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Sweeter in all the strains of love
The language of thy turtle dove

Paired to thy swelling chord ;
Sweeter with every grace endued
The glory of thy gratitude

Respired unto the Lord.

Strong is the horse upon his speed;
Strong in pursuit the rapid glede,'

Which makes at once his game : Strong the tall ostrich on the ground; Strong thro’ the turbulent profound

Shoots xiphias ? to his aim.

Strong is the lion-like a coal
His eyeball-like a bastion's mole

His chest against the foes ;
Strong, the gier-eagle on his sail,
Strong against tide th' enormous whale

Emerges as he goes.

But stronger still, in earth and air,
And in the sea, the man of prayer ,

And far beneath the tide ;
And in the seat to faith assigned,
Where ask is have, where seek is find,

Where knock is open wide.

Beauteous the fleet before the gale ;
Beauteous the multitudes in mail,

Ranked arms and crested heads : Beauteous the garden's umbrage mild, Walk, water, meditated wild,

And all the bloomy beds.

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Beauteous the moon full on the lawn ;
And beauteous, when the veil's withdrawn,

The virgin to her spouse :
Beauteous the temple decked and filled,
When to the heaven of heavens they build

Their heart-directed vows.

Beauteous, yea beauteous more than these, The shepherd-king upon his knees

For his momentous trust; With wish of infinite conceit, For man, beast, mute, the small and great,

And prostrate dust to dust.

Precious the bounteous widow's mite;
And precious, for extreme delight,

The largess from the churl :
Precious the ruby's blushing blaze,
And alba's blest imperial rays,

And pure cerulean pearl.

Precious the penitential tear ;
And precious is the sigh sincere,

Acceptable to God :
And precious are the winning flowers,
In gladsome Israel's feast of bowers,

Bound on the hallowed sod.

More precious that diviner part
Of David, even the Lord's own heart,

Great, beautiful, and new ;
In all things where it was intent,
In all extremes, in each event

Proof-answering true to true.

| Rev. xxi. u (?)

Glorious the sun in mid career ;
Glorious th' assembled fires appear ;

Glorious the comet's train :
Glorious the trumpet and alarm ;
Glorious th' almighty stretched-out arm ;

Glorious th' enraptured main :

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Glorious piorthern lights astream; Glorious the sous, God's the theme ;

Glorious the thunder's roar : Glorious hosanna from the den ; Glorious the catholic amen;

Glorious the martyr's gore :

Glorious--more glorious is the crown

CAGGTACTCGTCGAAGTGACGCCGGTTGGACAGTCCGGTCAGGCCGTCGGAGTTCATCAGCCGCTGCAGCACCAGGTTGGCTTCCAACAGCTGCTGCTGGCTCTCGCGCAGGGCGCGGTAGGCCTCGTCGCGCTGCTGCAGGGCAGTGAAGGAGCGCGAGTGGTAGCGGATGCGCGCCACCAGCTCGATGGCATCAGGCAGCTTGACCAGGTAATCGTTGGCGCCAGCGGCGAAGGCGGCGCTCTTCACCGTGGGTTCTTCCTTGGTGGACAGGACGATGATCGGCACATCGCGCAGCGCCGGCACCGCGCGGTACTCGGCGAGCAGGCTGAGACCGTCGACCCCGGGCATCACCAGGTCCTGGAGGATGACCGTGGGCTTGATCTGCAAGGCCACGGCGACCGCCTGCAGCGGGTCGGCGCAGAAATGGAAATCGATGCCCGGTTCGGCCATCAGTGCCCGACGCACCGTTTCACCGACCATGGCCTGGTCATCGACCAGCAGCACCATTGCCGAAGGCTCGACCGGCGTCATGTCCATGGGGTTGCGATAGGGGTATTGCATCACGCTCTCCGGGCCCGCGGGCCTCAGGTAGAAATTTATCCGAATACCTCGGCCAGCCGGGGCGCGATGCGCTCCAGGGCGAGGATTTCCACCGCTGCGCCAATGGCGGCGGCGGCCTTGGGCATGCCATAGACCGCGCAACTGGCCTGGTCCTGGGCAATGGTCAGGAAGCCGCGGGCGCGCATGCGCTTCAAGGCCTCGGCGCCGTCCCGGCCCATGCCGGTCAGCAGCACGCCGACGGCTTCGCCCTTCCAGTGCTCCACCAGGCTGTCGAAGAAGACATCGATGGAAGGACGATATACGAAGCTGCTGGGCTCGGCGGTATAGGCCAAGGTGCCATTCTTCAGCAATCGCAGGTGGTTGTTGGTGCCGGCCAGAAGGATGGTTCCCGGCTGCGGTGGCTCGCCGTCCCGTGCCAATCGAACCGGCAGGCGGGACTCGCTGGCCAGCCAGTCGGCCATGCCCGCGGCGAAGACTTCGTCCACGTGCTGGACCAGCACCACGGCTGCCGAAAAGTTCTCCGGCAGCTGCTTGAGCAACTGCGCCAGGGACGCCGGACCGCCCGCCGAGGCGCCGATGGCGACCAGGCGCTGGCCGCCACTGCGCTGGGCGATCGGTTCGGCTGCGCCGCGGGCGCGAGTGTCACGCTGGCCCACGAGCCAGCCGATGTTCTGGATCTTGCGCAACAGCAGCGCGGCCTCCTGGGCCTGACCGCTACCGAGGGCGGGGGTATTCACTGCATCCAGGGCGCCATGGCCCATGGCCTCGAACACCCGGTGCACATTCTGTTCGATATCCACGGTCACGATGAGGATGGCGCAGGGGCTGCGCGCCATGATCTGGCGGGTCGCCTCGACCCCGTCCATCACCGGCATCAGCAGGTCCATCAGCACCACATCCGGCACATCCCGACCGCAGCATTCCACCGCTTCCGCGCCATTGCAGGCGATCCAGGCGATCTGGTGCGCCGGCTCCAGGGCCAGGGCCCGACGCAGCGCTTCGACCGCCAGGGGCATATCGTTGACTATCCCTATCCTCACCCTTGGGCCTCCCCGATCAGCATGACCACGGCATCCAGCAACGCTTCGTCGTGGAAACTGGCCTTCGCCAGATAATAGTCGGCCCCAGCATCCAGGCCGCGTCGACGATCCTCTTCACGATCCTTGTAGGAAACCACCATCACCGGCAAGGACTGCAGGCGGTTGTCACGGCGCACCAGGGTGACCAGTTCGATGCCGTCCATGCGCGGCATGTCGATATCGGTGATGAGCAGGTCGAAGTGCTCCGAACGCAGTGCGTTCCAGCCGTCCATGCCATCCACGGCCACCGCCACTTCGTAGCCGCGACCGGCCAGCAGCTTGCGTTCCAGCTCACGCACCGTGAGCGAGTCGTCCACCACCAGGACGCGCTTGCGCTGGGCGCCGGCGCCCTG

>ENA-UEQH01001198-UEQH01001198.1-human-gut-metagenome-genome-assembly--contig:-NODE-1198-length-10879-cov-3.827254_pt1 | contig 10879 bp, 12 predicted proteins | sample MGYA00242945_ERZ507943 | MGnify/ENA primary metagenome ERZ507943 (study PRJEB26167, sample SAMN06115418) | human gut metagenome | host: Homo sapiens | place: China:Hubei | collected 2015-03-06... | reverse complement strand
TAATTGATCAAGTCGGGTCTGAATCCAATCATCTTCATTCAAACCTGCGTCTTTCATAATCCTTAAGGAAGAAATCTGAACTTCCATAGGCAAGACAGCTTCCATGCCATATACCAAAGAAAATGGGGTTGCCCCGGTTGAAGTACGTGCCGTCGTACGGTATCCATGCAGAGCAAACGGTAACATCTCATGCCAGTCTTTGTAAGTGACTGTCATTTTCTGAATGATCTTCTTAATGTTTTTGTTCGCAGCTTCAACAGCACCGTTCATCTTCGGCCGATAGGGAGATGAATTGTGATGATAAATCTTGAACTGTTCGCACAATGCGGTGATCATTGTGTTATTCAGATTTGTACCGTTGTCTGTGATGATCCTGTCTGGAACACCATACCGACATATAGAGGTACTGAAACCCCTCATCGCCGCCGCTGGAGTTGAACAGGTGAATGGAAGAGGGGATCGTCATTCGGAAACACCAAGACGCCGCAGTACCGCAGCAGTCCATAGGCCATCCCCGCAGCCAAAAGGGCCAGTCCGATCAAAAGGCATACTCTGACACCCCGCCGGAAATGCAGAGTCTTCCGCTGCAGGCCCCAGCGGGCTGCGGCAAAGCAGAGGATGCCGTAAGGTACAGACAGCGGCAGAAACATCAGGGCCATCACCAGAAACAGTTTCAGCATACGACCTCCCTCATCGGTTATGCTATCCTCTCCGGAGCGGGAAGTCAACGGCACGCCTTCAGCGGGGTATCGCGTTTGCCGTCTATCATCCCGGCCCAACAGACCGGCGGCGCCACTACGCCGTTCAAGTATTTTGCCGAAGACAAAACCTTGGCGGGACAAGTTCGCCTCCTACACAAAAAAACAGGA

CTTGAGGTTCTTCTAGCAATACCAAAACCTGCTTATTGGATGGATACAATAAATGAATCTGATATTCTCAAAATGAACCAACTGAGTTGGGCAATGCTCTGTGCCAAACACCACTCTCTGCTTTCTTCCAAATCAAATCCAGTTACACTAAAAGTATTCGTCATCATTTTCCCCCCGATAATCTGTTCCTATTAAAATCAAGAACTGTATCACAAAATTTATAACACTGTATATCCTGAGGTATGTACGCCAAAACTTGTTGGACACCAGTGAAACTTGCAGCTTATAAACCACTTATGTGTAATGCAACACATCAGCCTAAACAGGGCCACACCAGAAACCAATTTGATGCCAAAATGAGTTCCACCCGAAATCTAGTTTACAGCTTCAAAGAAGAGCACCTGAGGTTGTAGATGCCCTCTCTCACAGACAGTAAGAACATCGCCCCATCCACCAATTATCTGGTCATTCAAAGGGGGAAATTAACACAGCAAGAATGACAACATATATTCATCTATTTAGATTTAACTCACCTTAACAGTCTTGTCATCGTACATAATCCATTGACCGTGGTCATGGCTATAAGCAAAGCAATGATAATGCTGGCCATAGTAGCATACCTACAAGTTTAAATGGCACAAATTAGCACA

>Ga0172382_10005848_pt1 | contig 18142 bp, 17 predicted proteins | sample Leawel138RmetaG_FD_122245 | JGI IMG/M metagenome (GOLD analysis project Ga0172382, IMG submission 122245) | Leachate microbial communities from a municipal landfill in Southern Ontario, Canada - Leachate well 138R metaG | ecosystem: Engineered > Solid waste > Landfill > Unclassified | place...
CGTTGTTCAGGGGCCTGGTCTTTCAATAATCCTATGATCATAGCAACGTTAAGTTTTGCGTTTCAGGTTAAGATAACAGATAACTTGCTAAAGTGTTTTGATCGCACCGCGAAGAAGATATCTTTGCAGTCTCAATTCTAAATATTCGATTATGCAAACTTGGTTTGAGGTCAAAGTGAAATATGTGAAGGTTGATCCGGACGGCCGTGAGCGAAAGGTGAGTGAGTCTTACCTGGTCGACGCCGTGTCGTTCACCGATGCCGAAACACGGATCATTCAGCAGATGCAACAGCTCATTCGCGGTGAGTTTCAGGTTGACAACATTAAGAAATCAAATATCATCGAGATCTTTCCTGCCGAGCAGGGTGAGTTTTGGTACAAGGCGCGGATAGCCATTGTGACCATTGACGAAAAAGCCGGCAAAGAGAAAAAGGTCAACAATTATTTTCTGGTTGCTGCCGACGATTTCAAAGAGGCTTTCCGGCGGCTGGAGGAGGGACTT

Of Him that brought salvation down,

By meekness callid thy Son;
Thou at stupendous truth believed,
And now the matchless deed's achieved,

Determined, dared, and done.

WILLIAM FALCONER.

[BORN 11th of February, 1732 ; lost with the crew of the Aurora, last heard of on 27th December, 1769, at the Cape of Good Hope. The Shipwreck was published in 1762.)

In the Gentleman's Magazine for December, 1755, appeared a versified complaint, On the Uncommon Scarcity of Poetry, by a Sailor. The scarcity still prevailed when seven years later a sailor—the same perhaps who had written the complaint-startled English readers by his discovery of a new epic theme. The Muse, as Falconer imagines her, visits him in no olive-grove, or flowery lawn, but in a glimmering cavern beside the sea ; his lyre is tuned to

The long surge that foams through yonder cave,

Whose vaults remurmur to the roaring wave.' There was largeness, and freedom and force in the subject he had chosen ; and what is best in his treatment of it was learnt direct from the waves and winds. No one before Falconer had conceived or told in English poetry the long and passionate combat between the sea, roused to fury, and its slight but dextersus rival, with the varying fortunes of the strife. He had himselt, like his Arion, been wrecked near Cape Colonna, on the coast of Greece ; like Arion, he was one of three who reached the shore and lived. For the material of his brief epic he needed but to revive in his imagination the sights, the sounds, the fears, the hopes, the efforts of five days the most eventful and the most vivid of his life. The Shipwreck is not a descriptive poem ; it is a poem of action ; each buffet of the sea, each swift turning of the wheel 15 a portion of the attack or the defence; and as the catastrophe draws near, as the ship scuds past Falconera, as the hills of Greece rise to view, as the pitiless cliffs of St. George grow clear, and the sound of the breakers is heard, the action of the poem increases in swiftness and intensity.

Falconer was a skilful seaman ; unhappily he was not a great poct. The reality, the unity, the largeness of his theme lend him support; and he is a faithful and energetic narrator. But the spirits of tempest and of night needed for their interpreter one of stiunger and subtler speech than Falconer. Nor was it possible to render into orderly couplets after Pope the vast cadences, the difficult phrases of ocean. The poet's diction is the artificial diction of eighteenth-century verse, handled with none of that exquisite art shown by some cultured writers of the time. And into the midst of the commonplace poetic vocabulary bounces suddenly a rattling row of nautical terms suitable only for the Marine Dictionary. Phæbus and Clio must lend a hand to brail up the mizen, or belay the topping-lift.

The persons-Albert prudent and bold, the rough Rodmond, the tender Arion--are drawn in simple outlines. 'Some part of the love-story of Palemon,' says Campbell, 'is rather swainish.' But Falconer's love-sentiment is as genuine as any other part of the feeling of his poem ; and a sailor writing on gentle themes becomes perhaps naturally a swain. The seal of fidelity was set upon Falconer's sea-poem by death--an unknown death in some unknown sea.

EDWARD DOWDEN

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